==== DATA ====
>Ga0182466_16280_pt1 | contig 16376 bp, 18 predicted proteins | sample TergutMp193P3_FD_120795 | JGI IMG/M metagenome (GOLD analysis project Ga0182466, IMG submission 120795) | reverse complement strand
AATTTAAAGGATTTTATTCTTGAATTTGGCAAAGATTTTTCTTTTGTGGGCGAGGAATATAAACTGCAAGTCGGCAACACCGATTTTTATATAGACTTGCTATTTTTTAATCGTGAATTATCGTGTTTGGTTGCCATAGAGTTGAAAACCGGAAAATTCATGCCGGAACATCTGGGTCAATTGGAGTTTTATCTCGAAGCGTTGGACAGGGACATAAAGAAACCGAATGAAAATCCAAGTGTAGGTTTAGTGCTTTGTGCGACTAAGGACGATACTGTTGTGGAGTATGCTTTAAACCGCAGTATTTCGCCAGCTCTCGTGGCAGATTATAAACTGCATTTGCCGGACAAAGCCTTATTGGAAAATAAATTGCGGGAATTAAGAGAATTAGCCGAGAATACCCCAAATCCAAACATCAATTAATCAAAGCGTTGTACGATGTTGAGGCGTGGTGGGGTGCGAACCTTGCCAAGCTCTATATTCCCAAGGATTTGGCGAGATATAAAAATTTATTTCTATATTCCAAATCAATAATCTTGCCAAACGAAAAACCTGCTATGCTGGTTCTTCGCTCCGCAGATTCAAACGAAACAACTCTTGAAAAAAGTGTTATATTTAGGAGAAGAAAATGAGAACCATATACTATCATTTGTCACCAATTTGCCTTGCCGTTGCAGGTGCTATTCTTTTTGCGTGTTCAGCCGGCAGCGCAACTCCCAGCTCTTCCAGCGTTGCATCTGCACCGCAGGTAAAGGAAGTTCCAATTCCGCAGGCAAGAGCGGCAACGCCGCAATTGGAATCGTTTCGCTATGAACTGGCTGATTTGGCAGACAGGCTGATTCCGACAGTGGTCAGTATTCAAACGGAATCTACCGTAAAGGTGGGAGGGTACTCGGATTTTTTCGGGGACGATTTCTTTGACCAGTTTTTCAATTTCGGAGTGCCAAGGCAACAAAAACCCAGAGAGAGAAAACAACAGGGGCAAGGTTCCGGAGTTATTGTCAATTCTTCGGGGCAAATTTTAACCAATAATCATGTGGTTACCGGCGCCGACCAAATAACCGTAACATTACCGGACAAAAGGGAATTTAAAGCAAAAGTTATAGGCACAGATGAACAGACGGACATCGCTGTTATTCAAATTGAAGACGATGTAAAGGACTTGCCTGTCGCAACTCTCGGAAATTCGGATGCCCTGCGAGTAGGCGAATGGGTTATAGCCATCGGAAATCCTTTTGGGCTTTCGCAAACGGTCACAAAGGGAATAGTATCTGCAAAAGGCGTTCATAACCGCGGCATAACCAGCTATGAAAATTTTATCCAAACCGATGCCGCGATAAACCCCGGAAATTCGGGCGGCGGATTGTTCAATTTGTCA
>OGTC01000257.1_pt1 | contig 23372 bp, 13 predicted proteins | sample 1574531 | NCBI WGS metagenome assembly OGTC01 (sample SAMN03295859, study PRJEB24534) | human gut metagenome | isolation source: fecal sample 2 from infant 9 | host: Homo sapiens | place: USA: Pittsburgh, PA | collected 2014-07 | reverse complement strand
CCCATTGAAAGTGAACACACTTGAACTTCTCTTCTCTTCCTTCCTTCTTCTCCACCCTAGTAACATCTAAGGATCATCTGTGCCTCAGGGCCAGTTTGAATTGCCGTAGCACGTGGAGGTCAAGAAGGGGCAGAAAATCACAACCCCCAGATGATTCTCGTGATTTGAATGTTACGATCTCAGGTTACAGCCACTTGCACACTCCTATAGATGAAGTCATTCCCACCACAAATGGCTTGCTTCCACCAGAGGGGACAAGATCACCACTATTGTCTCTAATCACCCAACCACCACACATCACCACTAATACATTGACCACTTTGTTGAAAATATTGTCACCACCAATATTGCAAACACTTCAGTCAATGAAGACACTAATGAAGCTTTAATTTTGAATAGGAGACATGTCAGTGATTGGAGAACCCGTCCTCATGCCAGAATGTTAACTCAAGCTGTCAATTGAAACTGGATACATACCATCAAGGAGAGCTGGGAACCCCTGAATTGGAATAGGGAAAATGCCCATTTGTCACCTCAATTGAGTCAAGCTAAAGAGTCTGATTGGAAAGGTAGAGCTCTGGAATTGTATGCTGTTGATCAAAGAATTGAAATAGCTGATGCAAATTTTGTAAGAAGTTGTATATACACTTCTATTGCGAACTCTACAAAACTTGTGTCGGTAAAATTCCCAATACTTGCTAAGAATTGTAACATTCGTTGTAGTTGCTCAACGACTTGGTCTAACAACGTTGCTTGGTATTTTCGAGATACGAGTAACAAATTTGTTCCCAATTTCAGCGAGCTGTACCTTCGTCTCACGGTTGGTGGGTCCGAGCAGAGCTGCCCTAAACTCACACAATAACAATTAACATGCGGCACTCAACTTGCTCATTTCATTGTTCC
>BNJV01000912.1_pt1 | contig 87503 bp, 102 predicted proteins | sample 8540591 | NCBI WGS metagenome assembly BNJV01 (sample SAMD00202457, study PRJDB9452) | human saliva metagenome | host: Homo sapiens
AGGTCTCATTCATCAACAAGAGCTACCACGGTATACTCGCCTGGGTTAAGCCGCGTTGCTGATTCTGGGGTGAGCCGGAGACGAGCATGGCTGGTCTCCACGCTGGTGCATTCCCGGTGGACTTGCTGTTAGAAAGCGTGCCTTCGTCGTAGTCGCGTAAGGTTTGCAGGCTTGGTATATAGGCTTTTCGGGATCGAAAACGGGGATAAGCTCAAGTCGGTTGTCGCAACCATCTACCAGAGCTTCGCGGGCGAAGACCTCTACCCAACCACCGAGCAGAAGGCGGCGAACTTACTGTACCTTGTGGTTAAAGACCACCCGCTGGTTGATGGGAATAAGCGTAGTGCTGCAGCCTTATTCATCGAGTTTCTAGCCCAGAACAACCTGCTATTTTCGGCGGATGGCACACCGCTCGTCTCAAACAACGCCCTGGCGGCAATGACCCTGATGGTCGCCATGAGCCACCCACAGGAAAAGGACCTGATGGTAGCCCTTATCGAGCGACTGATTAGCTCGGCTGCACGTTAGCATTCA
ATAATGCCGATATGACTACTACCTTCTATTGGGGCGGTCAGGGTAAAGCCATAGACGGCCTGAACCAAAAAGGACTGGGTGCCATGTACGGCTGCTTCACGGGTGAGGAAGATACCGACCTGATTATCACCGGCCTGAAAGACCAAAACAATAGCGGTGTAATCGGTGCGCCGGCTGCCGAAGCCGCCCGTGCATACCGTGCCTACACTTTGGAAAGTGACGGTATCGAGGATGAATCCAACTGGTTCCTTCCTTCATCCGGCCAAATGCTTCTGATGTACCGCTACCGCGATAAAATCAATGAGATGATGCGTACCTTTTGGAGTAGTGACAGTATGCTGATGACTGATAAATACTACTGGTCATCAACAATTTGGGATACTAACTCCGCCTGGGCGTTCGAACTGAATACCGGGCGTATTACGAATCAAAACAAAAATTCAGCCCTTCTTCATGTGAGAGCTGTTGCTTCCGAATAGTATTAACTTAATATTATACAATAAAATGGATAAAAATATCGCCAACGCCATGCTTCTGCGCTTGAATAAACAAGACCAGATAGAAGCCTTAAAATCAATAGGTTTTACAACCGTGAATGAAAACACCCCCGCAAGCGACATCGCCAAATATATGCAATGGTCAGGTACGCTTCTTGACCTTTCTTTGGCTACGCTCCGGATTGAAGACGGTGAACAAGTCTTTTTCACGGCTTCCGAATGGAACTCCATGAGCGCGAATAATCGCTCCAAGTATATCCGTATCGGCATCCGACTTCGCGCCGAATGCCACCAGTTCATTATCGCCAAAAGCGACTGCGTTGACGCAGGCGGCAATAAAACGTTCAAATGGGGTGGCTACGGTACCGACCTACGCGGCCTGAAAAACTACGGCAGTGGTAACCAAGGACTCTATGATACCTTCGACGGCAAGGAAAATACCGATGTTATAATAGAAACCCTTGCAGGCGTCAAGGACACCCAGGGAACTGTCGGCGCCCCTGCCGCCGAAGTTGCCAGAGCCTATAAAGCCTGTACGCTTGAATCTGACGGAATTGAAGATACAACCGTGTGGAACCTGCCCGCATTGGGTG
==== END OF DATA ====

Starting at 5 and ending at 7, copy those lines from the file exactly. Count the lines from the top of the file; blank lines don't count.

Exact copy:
>BNJV01000912.1_pt1 | contig 87503 bp, 102 predicted proteins | sample 8540591 | NCBI WGS metagenome assembly BNJV01 (sample SAMD00202457, study PRJDB9452) | human saliva metagenome | host: Homo sapiens
AGGTCTCATTCATCAACAAGAGCTACCACGGTATACTCGCCTGGGTTAAGCCGCGTTGCTGATTCTGGGGTGAGCCGGAGACGAGCATGGCTGGTCTCCACGCTGGTGCATTCCCGGTGGACTTGCTGTTAGAAAGCGTGCCTTCGTCGTAGTCGCGTAAGGTTTGCAGGCTTGGTATATAGGCTTTTCGGGATCGAAAACGGGGATAAGCTCAAGTCGGTTGTCGCAACCATCTACCAGAGCTTCGCGGGCGAAGACCTCTACCCAACCACCGAGCAGAAGGCGGCGAACTTACTGTACCTTGTGGTTAAAGACCACCCGCTGGTTGATGGGAATAAGCGTAGTGCTGCAGCCTTATTCATCGAGTTTCTAGCCCAGAACAACCTGCTATTTTCGGCGGATGGCACACCGCTCGTCTCAAACAACGCCCTGGCGGCAATGACCCTGATGGTCGCCATGAGCCACCCACAGGAAAAGGACCTGATGGTAGCCCTTATCGAGCGACTGATTAGCTCGGCTGCACGTTAGCATTCA
ATAATGCCGATATGACTACTACCTTCTATTGGGGCGGTCAGGGTAAAGCCATAGACGGCCTGAACCAAAAAGGACTGGGTGCCATGTACGGCTGCTTCACGGGTGAGGAAGATACCGACCTGATTATCACCGGCCTGAAAGACCAAAACAATAGCGGTGTAATCGGTGCGCCGGCTGCCGAAGCCGCCCGTGCATACCGTGCCTACACTTTGGAAAGTGACGGTATCGAGGATGAATCCAACTGGTTCCTTCCTTCATCCGGCCAAATGCTTCTGATGTACCGCTACCGCGATAAAATCAATGAGATGATGCGTACCTTTTGGAGTAGTGACAGTATGCTGATGACTGATAAATACTACTGGTCATCAACAATTTGGGATACTAACTCCGCCTGGGCGTTCGAACTGAATACCGGGCGTATTACGAATCAAAACAAAAATTCAGCCCTTCTTCATGTGAGAGCTGTTGCTTCCGAATAGTATTAACTTAATATTATACAATAAAATGGATAAAAATATCGCCAACGCCATGCTTCTGCGCTTGAATAAACAAGACCAGATAGAAGCCTTAAAATCAATAGGTTTTACAACCGTGAATGAAAACACCCCCGCAAGCGACATCGCCAAATATATGCAATGGTCAGGTACGCTTCTTGACCTTTCTTTGGCTACGCTCCGGATTGAAGACGGTGAACAAGTCTTTTTCACGGCTTCCGAATGGAACTCCATGAGCGCGAATAATCGCTCCAAGTATATCCGTATCGGCATCCGACTTCGCGCCGAATGCCACCAGTTCATTATCGCCAAAAGCGACTGCGTTGACGCAGGCGGCAATAAAACGTTCAAATGGGGTGGCTACGGTACCGACCTACGCGGCCTGAAAAACTACGGCAGTGGTAACCAAGGACTCTATGATACCTTCGACGGCAAGGAAAATACCGATGTTATAATAGAAACCCTTGCAGGCGTCAAGGACACCCAGGGAACTGTCGGCGCCCCTGCCGCCGAAGTTGCCAGAGCCTATAAAGCCTGTACGCTTGAATCTGACGGAATTGAAGATACAACCGTGTGGAACCTGCCCGCATTGGGTG